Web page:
By Brian Wheeler
BBC News Online Business Reporter
The hype surrounding Harry Potter reached fever pitch at midnight on Friday, with the release of the latest instalment in the boy wizard's adventures.
Harry Potter is destined to break all sales records
A great deal has been written about the economics of Pottermania.
But who, apart from author JK Rowling and publishers Bloomsbury and Scholastic in the US - expecting a healthy boost in pre-tax profits - will actually make any money?
And when the fairy dust has cleared what effect, if any, will it have on the long term fortunes of the book trade?
One group of people the Potter magic has failed to rub off on are Britain's 1,500 independent booksellers.
The discounts being offered by the big retailers have reduced them to the status of spectators at the Potter cash party.
The only thing which would come close would be maybe chairman Mao's Little Red Book
Roger Tagholm, Publishing News
Some of the big players have put all thought of making a decent profit on the backburner in what one small retailer called an "insane" dash for market share.
Tesco is reportedly planning to sell the latest Potter at half the publishers' recommended retail price of £16.99.
Similar big discounts are expected at Asda and Woolworths.
Online retailer Amazon is also getting in on the act.
The company said on Wednesday it had received over 350,000 pre-orders for Harry Potter and the Order of the Phoenix, smashing the record of 65,000 set by its predecessor, Harry Potter and the Goblet of Fire.
Amazon.com's books director Bill Carr said: "We have never seen anything do this well, as a new product release.
"We are offering it at a sharp discount. For example, Harry Potter is at 40% of the list price on the US site.
"It is certainly an incredibly competitive playing field, for what is a hotly demanded consumer item."
The sheer scale of the Potter phenomenon has turned conventional book trade logic on its head.
In many cases, it would be cheaper for independent book stores to buy the new Harry Potter from amazon - or their local supermarket - than direct from the publishers.
Roger Tagholm, of Publishing News, said: "It is just out there on its own. There is Harry Potter and there is the rest of the book trade.
"It is something apart entirely. The only thing which would come close would be maybe Chairman Mao's Little Red Book.
"That is the only thing which might have a print run approaching this one."
In 2001, Harry Potter and the Goblet of Fire sold 1,846,736 copies, with an estimated value of £12,908,685, according to Alex Hamilton's annual analysis of paperback fastsellers.
Its nearest rival was the latest thriller from John Grisham. Sales of his novel, The Brethren, were worth 37% less on £8,107,666.
Helen Fielding is still thought to hold the UK sales record for an individual title, selling 3.5 million copies of Bridget Jones's Diary.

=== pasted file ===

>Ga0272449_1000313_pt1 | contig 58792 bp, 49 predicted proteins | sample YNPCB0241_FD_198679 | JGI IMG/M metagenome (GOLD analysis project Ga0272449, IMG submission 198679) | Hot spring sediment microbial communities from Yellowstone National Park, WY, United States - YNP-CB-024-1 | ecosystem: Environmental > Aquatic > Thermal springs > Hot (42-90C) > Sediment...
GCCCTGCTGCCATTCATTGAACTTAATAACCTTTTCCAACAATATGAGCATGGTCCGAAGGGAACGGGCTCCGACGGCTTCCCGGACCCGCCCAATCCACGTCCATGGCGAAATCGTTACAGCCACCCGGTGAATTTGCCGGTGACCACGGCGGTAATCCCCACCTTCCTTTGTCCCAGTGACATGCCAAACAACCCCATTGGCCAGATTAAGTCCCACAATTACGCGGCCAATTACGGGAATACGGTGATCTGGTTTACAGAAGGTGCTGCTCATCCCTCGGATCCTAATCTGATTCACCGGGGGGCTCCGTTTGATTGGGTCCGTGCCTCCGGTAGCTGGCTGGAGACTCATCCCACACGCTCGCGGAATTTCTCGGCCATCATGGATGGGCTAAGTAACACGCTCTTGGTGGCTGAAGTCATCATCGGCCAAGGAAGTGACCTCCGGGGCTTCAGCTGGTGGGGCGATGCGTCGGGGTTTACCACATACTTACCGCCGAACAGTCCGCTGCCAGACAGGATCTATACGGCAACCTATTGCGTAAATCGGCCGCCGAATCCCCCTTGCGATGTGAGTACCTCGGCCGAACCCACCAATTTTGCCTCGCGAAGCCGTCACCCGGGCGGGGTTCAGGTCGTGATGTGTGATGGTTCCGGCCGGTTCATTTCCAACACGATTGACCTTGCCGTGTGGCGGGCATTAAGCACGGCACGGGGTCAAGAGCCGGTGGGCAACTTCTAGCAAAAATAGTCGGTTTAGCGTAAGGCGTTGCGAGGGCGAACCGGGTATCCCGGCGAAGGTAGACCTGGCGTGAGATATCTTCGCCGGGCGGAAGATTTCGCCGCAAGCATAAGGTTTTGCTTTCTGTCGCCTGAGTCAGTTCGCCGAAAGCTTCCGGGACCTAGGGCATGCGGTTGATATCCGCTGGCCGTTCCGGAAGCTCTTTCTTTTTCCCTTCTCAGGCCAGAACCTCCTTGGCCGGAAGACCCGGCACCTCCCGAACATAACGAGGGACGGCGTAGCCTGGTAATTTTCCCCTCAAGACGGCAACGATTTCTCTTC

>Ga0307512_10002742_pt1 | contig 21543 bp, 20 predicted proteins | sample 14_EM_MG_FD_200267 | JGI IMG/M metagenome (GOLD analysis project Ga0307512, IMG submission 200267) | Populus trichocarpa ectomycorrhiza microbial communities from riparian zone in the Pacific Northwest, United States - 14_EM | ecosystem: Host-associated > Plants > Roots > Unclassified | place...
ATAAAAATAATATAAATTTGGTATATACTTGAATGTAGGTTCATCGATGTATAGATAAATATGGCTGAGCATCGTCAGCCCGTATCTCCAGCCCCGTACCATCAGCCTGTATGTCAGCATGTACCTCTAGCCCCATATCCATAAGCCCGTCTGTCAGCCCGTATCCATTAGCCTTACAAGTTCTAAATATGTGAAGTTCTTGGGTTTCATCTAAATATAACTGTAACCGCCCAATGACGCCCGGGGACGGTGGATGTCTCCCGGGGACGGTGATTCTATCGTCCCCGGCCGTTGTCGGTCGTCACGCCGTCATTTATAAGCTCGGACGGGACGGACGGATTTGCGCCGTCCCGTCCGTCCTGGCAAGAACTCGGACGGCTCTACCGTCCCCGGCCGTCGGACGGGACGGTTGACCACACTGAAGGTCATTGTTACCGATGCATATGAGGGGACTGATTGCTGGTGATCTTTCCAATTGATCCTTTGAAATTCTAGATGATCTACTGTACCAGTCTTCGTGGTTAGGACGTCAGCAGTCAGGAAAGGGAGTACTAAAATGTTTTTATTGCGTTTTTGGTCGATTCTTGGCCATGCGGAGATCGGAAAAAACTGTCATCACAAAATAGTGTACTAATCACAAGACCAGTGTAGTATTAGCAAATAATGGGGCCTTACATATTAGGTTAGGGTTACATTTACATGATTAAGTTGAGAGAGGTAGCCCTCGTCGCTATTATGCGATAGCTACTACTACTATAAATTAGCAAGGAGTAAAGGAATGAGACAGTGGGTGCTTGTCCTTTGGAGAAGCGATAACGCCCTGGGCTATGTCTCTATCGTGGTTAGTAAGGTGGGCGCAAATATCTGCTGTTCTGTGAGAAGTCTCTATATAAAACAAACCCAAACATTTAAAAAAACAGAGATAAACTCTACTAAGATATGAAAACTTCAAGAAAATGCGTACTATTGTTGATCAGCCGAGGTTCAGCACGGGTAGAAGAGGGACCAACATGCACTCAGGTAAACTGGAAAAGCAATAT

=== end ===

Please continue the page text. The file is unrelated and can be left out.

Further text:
But for a first print run, the boy wizard's latest adventure is likely to break all records by some considerable margin.
There are so many other great books coming out at the same time that are just going to be ignored
Elaine Henry, independent bookseller
Bloomsbury is thought to be shipping two million books in the initial print run for the UK. About 8.5 million books are thought to be destined for the US.
And Harry is nothing if not a global phenomenon, with orders taken from more than 150 countries around the world.
For the UK supermarkets, the latest Potter is a loss-leader, a feelgood ploy to attract families into their aisles.
"It is a battle to see who can sell the book the cheapest and I suppose you make money on the other things you sell in the store," said Mr Tagholm.
'Books are cool'
But he still believes there will be a halo effect for the rest of the industry.
"Even taking all of these things into consideration, I still think this is good news for the book trade.
"It would just be too cynical of me to think otherwise.
"If nothing else it creates the impression among kids that books are cool.
"It puts books on the front page, alongside Beckham.
"The only bigger story is if Harry Potter signed for Real Madrid."
Elaine Henry, who owns Word Power, a small independent shop, close to the Edinburgh cafe where JK Rowling began writing, is not so sure.
She is selling the latest Harry Potter at full price, and is not expecting a great deal of demand.
She has knocked a token £2 off the recommended retail price for customers at her shop's website.
But she cannot hope to compete with the likes of Tesco and Asda, let alone the major bookselling chains such as Waterstone's and Ottaker's.
"It is difficult to give the discounts that the big chains are giving.
"I think many of them are shooting themselves in the foot. It is more about getting people into their shops and building up their brand."
She believes the rest of the book trade, which has been experiencing declining sales in the UK, in non-Potter years, is unlikely to see much benefit.
"There are so many other great books coming out at the same time that are just going to be ignored.
"People talk about it being a publishing phenomenon, but it has gone beyond that. It is about marketing now, in the same way that David Beckham has become this big brand.
"There are so many other more exciting things going on in the book world."